Again we see that there are about three times more women than men, even though this time, gender doesn’t have a direct effect. In this simulation, height is the only thing influencing who gets the illness, but the difference in average height is enough to make it so that there are three times as many women as men. 

While it’s not clear from just eyeballing the distributions, there are signs in the data that height is driving this difference. For example, about 1% of women are 70 inches or taller in the height-based simulation (compared to about 2.2% in general) and about 9% of men are 63 inches or shorter (compared to about 2.2% in general). This seems like a clear sign that height is the actual thing that determines who gets sick.


Since we don’t know what the real-world dynamics would look like, it’s not clear what you would see in real-world data. It could just be that people with the chronic illness would be shorter on average than people without — American women are about 64 inches tall on average, so it would be interesting if the average height on a chronic illness subreddit was just 61 inches (though you might want to account for age and ethnicity). If the effect was strong or nonlinear enough, there might be a noticeable skew in the data instead. Or you might see the underrepresentation of larger-than-average women and overrepresentation of smaller-than-average men that we describe above.

You could conceivably detect this kind of difference with normal survey methods, as long as you got a large enough sample size. To our mind, evidence that height (or possibly weight, you would want to collect both) explains why women are much more likely to have a chronic illness would be evidence that the chronic illness in question is caused by some kind of contaminant, since other causes shouldn’t be so sensitive to body size. If anyone wants to help collect this data for their community, please contact us.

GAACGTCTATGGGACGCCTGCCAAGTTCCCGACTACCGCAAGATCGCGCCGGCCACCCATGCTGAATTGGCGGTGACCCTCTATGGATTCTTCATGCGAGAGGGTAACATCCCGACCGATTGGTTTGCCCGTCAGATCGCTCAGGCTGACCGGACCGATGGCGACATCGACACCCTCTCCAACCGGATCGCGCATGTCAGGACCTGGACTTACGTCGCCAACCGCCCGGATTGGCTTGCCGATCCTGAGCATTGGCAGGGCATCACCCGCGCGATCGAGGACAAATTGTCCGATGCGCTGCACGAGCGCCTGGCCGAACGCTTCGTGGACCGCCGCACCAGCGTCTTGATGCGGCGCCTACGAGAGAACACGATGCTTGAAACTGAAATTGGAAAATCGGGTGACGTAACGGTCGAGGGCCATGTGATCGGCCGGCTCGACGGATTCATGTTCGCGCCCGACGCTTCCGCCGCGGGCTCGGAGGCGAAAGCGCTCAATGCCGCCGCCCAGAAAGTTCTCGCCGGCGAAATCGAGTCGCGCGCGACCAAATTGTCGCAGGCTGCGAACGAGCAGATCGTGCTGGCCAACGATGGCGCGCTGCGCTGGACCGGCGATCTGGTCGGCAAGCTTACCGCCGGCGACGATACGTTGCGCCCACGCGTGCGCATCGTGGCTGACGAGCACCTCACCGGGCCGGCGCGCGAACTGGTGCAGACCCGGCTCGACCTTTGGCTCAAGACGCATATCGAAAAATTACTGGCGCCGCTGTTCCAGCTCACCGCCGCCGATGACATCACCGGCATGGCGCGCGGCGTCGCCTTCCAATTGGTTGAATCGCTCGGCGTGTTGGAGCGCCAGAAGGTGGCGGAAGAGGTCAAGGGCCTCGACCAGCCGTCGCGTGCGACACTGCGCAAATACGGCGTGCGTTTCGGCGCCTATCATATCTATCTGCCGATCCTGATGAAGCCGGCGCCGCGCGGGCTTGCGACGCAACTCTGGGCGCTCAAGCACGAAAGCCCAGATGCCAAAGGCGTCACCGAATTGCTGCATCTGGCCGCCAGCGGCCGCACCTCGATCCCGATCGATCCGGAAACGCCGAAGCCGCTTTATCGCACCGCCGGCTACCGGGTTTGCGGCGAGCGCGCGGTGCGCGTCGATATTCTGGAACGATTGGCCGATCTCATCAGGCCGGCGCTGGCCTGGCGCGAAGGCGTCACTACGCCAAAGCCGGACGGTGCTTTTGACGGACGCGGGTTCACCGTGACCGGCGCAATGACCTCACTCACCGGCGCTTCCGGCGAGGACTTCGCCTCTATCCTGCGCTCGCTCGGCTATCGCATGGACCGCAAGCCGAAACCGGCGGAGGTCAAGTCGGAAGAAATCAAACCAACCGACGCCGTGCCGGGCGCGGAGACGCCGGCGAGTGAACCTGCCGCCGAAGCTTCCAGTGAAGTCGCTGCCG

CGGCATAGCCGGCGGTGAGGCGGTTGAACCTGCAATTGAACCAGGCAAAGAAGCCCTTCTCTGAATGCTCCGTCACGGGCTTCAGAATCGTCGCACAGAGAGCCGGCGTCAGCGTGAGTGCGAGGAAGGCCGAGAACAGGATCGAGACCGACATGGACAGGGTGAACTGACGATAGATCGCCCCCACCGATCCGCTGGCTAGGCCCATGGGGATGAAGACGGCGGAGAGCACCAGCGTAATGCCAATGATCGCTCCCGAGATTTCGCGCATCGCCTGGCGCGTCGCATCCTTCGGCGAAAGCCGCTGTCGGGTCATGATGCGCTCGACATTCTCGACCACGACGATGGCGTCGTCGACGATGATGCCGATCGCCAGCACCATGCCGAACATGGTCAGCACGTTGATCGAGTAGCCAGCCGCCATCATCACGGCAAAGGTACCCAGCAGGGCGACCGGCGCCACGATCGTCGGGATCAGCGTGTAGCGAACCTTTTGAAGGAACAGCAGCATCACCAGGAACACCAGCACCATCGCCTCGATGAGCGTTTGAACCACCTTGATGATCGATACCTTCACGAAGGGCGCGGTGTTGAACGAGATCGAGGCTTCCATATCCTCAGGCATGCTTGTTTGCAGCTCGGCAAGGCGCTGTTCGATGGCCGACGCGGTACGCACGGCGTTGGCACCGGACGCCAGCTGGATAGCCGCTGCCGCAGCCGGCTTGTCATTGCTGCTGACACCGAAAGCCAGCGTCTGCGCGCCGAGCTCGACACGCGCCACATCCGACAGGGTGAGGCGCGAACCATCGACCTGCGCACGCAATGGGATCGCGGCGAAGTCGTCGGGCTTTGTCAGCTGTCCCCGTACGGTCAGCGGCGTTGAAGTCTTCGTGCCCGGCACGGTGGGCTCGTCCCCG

[1]: The probability of a simulated person getting sick was proportional to 82 inches minus their height in inches, cubed. That is to say, in this model someone who is 56 inches tall was 17,576 times more likely to get sick than someone who is 81 inches tall. These numbers mean nothing, we pulled them out of our ass.

5 thoughts on “N=1: Why the Gender Gap in Chronic Illness? 

  1. Charlie Sanders says:

    Is there any evidence in support for this hypothesis? The prior of the discrepancy being physiologically linked seems pretty strong and I’m not really understanding why I’d be updating away from that prior from what’s included here.


    1. Good question! One reason to move away from a prior is when there’s no answer to a mystery. If people were right in assuming these diseases were physiologically linked, you might expect there would be good treatments for all of them. The fact that there are no good treatments is one reason to suspect one of our assumptions in this case is wrong.

      We don’t think there is any particular support for this hypothesis yet, but we think it’s plausible given everything we know, and that means it’s worth looking into. If it’s wrong, then we should be able to quickly rule it out.